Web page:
The last time I was in Toronto, I was excited to see that there was a huge construction project going on – the Blue Flag Project (I think that was the overall project’s name … I’m struggling to remember the logo on the hoarding) which aimed/aims at making all of Toronto beaches swimmable. As someone who has judiciously swum off of Toronto Islands, and even more judiciously rowed by Ontario place, I can tell you this is a welcome change.

How is this not a thing here? We’re the ‘Greenest’ city, but we have BLACK water?

From the comments in one of the articles about HCMA’s project, with my thoughts:
‘Gross’then we should clean the water.
‘Why anyone would want to swim in Coal Harbour is beyond me’ – well, there’s a nice view, thats a good start. 
‘I don’t think its a smart idea to be building this so close to the floatplane terminal’ – tell that to everyone eating at Cactus Club.

And a comment on one of the facebook posts about HCMA’s proposal stated essentially (I can’t find it specifically) ‘there’s so much gas in the water from the float plane terminal I wouldn’t want to swim there’ – they should stop spilling gas in the water then! After all, any spill that threatens the environmental quality of water, land or air must be reported.

And finally, to plug an event that is happening tonight at the MOV!

What opportunities exist to create innovative, engaging public spaces in one of Canada’s most densely populated and expensive cities? How can a highly livable city surrounded by unparalleled natural beauty be described as “no fun” or have disengaged, unhappy citizens?

Join us for a lively discussion about what’s possible for Vancouver’s public realm, one that engages the water surrounding Vancouver in new ways. At this event presented by HCMA, people will discover the informed research and creative process behind Coal Harbour Deck (on display inYour Future Home), a project that reclaims Vancouver’s water for a new type of urban space. Visitors can have a look at some other initiatives that HCMA is working on to create and enhance public social spaces, and improve Vancouver’s relationship with water. Access to the Your Future Home exhibition is included with admission to this event.

Following the presentation, Mark Busse will facilitate a discussion about how we can, collectively, create new and engaging public spaces in our city as well as a fun activity with a prize for the best audience contribution! Grab a drink from the cash bar, have a snack, dive in to the issues, and let the ideas and conversation flow!

Date: Friday, February 19
Bar open: 6:00-9:00pm
Presentation begins: 7:00pm
Tickets: Access to Your Future Home included with admission: $15 adults; $11 Students & Seniors; Free for MOV Members.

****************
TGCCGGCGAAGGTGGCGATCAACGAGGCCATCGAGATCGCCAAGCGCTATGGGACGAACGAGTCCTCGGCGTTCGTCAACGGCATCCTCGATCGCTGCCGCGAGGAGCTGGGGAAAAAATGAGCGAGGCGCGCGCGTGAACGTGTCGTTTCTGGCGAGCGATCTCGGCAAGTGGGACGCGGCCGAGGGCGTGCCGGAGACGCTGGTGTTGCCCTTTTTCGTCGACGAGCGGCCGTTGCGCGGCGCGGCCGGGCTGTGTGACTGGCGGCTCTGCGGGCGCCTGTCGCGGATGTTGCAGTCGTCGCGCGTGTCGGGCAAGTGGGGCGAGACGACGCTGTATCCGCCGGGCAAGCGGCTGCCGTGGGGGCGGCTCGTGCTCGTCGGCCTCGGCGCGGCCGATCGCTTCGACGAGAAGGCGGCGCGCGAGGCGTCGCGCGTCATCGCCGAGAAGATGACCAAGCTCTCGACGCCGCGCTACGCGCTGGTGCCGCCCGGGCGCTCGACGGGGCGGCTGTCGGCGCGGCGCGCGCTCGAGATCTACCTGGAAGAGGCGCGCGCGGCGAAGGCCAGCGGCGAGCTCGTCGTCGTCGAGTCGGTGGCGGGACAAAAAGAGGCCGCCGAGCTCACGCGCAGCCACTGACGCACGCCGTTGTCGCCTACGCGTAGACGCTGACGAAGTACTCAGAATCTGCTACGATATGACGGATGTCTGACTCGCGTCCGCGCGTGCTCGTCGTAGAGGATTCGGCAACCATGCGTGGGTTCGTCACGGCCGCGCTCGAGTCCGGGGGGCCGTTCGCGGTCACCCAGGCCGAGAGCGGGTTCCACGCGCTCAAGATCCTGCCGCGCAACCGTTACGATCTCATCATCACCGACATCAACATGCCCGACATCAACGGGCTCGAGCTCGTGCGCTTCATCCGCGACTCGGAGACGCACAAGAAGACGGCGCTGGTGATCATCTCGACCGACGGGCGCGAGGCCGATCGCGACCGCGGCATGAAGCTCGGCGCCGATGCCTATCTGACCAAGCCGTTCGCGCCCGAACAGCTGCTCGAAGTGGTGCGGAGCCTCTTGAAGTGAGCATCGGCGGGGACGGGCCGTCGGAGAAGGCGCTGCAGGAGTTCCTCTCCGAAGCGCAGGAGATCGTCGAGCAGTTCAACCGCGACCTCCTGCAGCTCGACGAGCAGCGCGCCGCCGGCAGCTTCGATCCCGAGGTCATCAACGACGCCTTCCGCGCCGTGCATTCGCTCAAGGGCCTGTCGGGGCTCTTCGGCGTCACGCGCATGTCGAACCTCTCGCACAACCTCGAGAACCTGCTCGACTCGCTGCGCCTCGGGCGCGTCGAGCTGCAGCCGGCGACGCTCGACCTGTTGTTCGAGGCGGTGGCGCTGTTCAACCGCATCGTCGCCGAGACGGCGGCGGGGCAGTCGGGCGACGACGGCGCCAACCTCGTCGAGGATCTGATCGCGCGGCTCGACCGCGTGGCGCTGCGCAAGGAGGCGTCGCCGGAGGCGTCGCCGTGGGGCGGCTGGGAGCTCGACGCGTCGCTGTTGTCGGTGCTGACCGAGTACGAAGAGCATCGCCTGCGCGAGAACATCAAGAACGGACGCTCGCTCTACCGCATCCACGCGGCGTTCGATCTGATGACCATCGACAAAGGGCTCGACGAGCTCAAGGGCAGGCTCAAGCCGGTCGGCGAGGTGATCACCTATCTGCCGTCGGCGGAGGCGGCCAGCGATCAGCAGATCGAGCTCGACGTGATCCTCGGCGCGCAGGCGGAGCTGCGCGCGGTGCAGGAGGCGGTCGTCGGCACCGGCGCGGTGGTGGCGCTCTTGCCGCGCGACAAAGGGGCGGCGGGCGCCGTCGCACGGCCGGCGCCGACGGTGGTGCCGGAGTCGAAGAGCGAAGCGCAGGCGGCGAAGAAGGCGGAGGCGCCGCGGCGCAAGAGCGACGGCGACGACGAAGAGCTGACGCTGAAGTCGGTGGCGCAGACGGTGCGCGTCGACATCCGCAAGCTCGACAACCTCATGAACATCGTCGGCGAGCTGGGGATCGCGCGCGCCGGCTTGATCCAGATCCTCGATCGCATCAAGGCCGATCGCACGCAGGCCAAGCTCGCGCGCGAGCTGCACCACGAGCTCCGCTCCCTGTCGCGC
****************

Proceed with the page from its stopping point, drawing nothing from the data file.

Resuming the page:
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Who are we? What is our city for? Who is our city for?

In 2014, the Vancouver City Council started the process of creating a new strategic plan for the City. From March-May 2014, the Council held four “strategy sessions” to identify high-level goals that would serve as the foundation for a strategic planning process.
The goal of the strategy sessions was to review, refine and verify the City’s vision for the community. The Council began by identifying their shared values and vision for the community, defining what excellent leadership looks like, and discussing what they would like their legacy to be. Strategy sessions also included an environmental scan, looking at the City’s purpose, inputs, outcomes, feedback loops, etc.
The strategic planning sessions were a starting point to explore answers to important questions…

  • What kind of city do we want to be?
  • What do we want for our future?
  • What are the most pressing issues and challenges our community will face in the next 5-10 years?
  • What should our priorities be?

Gordon’s last post about the TEAM letter, asking for a city plan to accompany a new city planner, led to a quick google search which uncovered the strategic plan above, sadly though, it’s from the ‘wrong’ Vancouver (Washington, not BC).
If there was one takeaway from the Urban Planning Events of 2015 session at the MOV last week, it was that there is lots of concern for Vancouver’s ‘Trees’ without much in the way of seeing its ‘Forest’.
In Vancouver (BC) the ‘Forest’ is the region, it is the Bridge to Nowhere Sunshine Coast, the highwayification up to the city’s borders, the various LNG projects, and even ‘Site C’ dam (as the city’s growth is used as part of the justification), the paving over of paradise farm land to put up more parking lots, and the effects of climate change … just as much as the ‘Forest’ is the 0.3% rental vacancy rates, the $2 million is the new $1 million, and whether Old Neighborhoods can include New Friends, the looming arrival of 100,000 … 1,000,000 people, etc.